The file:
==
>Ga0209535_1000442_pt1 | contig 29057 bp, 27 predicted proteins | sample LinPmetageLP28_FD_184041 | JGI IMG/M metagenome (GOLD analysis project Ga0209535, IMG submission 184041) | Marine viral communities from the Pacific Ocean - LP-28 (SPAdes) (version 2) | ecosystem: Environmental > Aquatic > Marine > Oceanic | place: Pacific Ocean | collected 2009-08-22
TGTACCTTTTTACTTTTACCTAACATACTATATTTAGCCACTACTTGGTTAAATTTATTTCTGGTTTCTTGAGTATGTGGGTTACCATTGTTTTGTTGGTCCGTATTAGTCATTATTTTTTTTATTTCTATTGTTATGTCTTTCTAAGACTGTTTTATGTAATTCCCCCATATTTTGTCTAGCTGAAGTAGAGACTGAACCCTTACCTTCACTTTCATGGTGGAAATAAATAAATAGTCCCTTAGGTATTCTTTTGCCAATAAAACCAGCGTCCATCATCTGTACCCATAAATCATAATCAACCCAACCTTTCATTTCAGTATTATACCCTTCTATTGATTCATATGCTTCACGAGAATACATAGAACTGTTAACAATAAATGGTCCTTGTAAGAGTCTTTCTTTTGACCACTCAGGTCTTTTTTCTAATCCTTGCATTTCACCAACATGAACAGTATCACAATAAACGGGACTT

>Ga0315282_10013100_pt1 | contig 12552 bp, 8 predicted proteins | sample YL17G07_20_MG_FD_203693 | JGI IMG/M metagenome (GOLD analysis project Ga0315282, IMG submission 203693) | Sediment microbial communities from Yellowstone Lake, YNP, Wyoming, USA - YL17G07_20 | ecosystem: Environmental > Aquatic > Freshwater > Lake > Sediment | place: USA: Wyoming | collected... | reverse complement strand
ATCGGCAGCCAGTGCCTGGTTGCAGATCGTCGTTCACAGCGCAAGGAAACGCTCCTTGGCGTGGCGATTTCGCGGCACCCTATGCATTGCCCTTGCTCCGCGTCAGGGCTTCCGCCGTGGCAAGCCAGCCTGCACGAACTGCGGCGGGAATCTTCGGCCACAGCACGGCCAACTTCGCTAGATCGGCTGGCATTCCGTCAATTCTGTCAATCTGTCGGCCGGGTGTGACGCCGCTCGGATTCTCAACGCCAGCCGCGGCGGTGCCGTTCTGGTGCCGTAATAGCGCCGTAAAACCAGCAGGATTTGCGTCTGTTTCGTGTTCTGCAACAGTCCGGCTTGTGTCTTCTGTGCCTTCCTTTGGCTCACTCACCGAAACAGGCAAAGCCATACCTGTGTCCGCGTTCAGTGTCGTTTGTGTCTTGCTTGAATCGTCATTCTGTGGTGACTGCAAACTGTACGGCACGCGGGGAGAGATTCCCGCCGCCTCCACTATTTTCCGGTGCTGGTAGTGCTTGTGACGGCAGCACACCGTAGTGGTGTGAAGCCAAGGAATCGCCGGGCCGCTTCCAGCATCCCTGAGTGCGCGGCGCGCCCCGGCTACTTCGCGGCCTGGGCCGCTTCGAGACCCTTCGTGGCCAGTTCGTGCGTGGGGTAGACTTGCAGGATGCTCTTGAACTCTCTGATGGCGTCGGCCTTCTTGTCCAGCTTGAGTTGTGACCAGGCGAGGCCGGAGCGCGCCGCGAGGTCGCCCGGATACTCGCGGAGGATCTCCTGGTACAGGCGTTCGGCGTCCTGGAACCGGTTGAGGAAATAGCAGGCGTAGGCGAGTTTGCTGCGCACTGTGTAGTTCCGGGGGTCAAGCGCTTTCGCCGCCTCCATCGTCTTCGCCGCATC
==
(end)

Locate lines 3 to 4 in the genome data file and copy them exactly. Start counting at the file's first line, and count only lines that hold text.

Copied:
>Ga0315282_10013100_pt1 | contig 12552 bp, 8 predicted proteins | sample YL17G07_20_MG_FD_203693 | JGI IMG/M metagenome (GOLD analysis project Ga0315282, IMG submission 203693) | Sediment microbial communities from Yellowstone Lake, YNP, Wyoming, USA - YL17G07_20 | ecosystem: Environmental > Aquatic > Freshwater > Lake > Sediment | place: USA: Wyoming | collected... | reverse complement strand
ATCGGCAGCCAGTGCCTGGTTGCAGATCGTCGTTCACAGCGCAAGGAAACGCTCCTTGGCGTGGCGATTTCGCGGCACCCTATGCATTGCCCTTGCTCCGCGTCAGGGCTTCCGCCGTGGCAAGCCAGCCTGCACGAACTGCGGCGGGAATCTTCGGCCACAGCACGGCCAACTTCGCTAGATCGGCTGGCATTCCGTCAATTCTGTCAATCTGTCGGCCGGGTGTGACGCCGCTCGGATTCTCAACGCCAGCCGCGGCGGTGCCGTTCTGGTGCCGTAATAGCGCCGTAAAACCAGCAGGATTTGCGTCTGTTTCGTGTTCTGCAACAGTCCGGCTTGTGTCTTCTGTGCCTTCCTTTGGCTCACTCACCGAAACAGGCAAAGCCATACCTGTGTCCGCGTTCAGTGTCGTTTGTGTCTTGCTTGAATCGTCATTCTGTGGTGACTGCAAACTGTACGGCACGCGGGGAGAGATTCCCGCCGCCTCCACTATTTTCCGGTGCTGGTAGTGCTTGTGACGGCAGCACACCGTAGTGGTGTGAAGCCAAGGAATCGCCGGGCCGCTTCCAGCATCCCTGAGTGCGCGGCGCGCCCCGGCTACTTCGCGGCCTGGGCCGCTTCGAGACCCTTCGTGGCCAGTTCGTGCGTGGGGTAGACTTGCAGGATGCTCTTGAACTCTCTGATGGCGTCGGCCTTCTTGTCCAGCTTGAGTTGTGACCAGGCGAGGCCGGAGCGCGCCGCGAGGTCGCCCGGATACTCGCGGAGGATCTCCTGGTACAGGCGTTCGGCGTCCTGGAACCGGTTGAGGAAATAGCAGGCGTAGGCGAGTTTGCTGCGCACTGTGTAGTTCCGGGGGTCAAGCGCTTTCGCCGCCTCCATCGTCTTCGCCGCATC